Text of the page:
Baby On Board: Lessons From Our First Family Bike Tour

Camping and bike touring with a 3 month old baby: a crazy plan? Perhaps. At least that’s what some of our friends thought. 

Crazy or not, the fact is that we were itching to go touring. We’d had a sedentary autumn and winter waiting for Luke to arrive and our last night in the tent was nearly 6 months ago.

It was the middle of May before the right factors came together: a baby that was (mostly) sleeping through the night, warmer evening temperatures and a good weather forecast. We packed up the bikes and set off. It had been ages, but the wait was worth it.

The roads were quiet, smooth and lined with spring flowers. This was bike touring in the Netherlands at its best.

Heading out on the quiet roads with Luke's trailerSpring touring in the Netherlands: glorious!

We cycled about 100km over two days (see the GPS track). It was fantastic, and we learned a few things about family bike touring along the way. Here are our main learning points for the next tour. Maybe they’ll help other families also planning to take a young child on tour.

1. Research The Route Carefully. The route we planned wasn’t as well laid out as it could have been. In a few places the bike paths were unpaved or very narrow. We didn’t want to jostle Luke around too much so we went slowly and occasionally walked the bike.

A very narrow path!We could have made some changes to our route to avoid ending up on small, bumpy paths.

We also ended up on a few roads which were a touch too busy for our liking. As single tourers, these roads wouldn’t have bothered us at all but as new parents we (unsurprisingly) felt very protective of our new little boy and more sensitive to traffic. For future tours, we’ll be researching the roads better to avoid these kinds of situations.

2. Divide and Conquer. A baby needs a lot of attention and it quickly became clear that the only way to get anything done around the campsite was to have one person take care of the baby while the others set up camp, did the cooking and took over any other tasks that needed doing. Happily, we had our good friend Alicia along for the ride and she was happy to take turns entertaining. That was a huge help!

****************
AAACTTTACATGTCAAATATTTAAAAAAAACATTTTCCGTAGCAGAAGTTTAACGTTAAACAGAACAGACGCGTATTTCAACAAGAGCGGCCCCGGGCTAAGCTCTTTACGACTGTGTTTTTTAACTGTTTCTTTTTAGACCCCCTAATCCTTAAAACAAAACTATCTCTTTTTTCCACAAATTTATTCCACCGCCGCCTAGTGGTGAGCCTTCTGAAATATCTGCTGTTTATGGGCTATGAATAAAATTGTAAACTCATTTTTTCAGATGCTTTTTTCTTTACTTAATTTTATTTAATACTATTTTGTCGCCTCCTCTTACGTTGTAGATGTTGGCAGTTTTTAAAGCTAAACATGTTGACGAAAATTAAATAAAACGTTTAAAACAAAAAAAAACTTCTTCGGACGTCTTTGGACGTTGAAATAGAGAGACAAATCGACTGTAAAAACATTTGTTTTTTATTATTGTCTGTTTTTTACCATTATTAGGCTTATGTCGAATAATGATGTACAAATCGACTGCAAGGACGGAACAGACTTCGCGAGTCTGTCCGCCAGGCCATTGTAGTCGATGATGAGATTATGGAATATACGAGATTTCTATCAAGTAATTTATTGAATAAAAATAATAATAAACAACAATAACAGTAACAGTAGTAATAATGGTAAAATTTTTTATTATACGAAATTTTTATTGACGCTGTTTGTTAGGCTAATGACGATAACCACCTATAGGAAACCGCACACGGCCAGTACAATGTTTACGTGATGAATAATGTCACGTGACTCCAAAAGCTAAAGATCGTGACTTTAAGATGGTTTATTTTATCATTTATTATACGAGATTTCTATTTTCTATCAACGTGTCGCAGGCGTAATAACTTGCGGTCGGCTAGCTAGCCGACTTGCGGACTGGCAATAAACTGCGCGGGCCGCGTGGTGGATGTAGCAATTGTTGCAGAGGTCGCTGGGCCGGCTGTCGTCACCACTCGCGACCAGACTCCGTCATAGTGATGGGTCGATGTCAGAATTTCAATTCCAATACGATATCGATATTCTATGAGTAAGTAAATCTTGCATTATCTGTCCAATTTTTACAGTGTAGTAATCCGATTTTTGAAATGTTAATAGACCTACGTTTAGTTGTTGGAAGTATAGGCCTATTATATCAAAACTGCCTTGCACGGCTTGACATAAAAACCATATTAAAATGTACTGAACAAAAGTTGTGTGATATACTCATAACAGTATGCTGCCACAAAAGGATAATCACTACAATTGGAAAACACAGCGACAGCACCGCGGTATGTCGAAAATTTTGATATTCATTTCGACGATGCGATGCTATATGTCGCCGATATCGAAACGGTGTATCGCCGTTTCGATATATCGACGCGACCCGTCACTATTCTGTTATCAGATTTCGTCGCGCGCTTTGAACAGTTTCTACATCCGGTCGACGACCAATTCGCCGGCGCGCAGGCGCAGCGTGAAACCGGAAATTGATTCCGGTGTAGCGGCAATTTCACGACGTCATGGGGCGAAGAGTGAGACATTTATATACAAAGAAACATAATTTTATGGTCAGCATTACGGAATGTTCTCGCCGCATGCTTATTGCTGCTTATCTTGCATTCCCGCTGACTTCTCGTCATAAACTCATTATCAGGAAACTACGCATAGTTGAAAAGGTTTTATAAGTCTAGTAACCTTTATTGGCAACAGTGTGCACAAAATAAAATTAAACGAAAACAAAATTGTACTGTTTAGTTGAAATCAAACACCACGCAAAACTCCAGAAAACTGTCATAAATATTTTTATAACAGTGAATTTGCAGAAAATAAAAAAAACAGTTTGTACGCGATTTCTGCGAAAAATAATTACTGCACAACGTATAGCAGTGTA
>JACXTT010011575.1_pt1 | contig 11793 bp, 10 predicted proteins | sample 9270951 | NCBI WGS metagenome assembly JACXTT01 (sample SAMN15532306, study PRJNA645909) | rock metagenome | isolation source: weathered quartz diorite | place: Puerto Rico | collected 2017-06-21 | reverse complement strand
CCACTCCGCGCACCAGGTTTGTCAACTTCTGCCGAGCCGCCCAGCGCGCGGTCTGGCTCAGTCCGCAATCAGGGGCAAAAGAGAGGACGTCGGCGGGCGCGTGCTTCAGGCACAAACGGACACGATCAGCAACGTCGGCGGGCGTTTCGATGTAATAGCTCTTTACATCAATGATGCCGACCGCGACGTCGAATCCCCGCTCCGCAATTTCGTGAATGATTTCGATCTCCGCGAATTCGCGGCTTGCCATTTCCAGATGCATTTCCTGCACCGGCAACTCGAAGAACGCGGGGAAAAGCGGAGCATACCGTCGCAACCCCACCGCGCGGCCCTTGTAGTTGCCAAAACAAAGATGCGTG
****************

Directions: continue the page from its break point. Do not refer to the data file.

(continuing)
Entertaining Luke
Entertaining Luke: someone was always on duty.

3. Go Slowly. With a baby in tow, it’s the baby that sets the pace and that’s unlikely to be anywhere near as quick as your pre-kid touring days. We only cycled 40km on Saturday because Luke was a little fussy. We didn’t want to stress him out so we stopped for plenty of play breaks and breastfeeding on demand.

On Sunday, we rode 60km and that was plenty. Andrew really noticed how much the extra drag of the trailer was wearing him out. For our 3 week bike tour later this summer, we’re planning on an average of 40km a day. That’s half the distance we were used to doing without a baby.

Chilling Out
Luke, just chilling out on his sleeping mat.

4. Expect The Unexpected. We didn’t have too many unexpected occurrences during our trip but one thing caught us off-guard: Luke’s bedtime. He normally drops right off to sleep at 8pm at home. When we put him in a tent at 8pm, however, it was still very bright out and all that sunshine meant he didn’t want to go to sleep at all. It took twice as long to get him to sleep as normal and that was initially a bit stressful.

Thankfully, once he dropped off he slept like a log. The next morning, we woke up to find that Luke had already been awake for some time but had been kept quietly amused by the patterns of light and shadows on the tent walls.

Luke going to bedPutting Luke to bed took longer than expected.

Overall, we had a wonderful time and we can’t wait to do more bike touring trips with Luke. Here are some more of our favourite pictures from the weekend…

Alicia making supper
Alicia making supper.

Asparagus! We bought it from a roadside farm stand.

Friedel & her cheese
Cheese that we bought from a small cheesefarm along the route.

Andrew with the Chariot
Andrew towing Luke’s Chariot trailer. Luxury travel for a baby!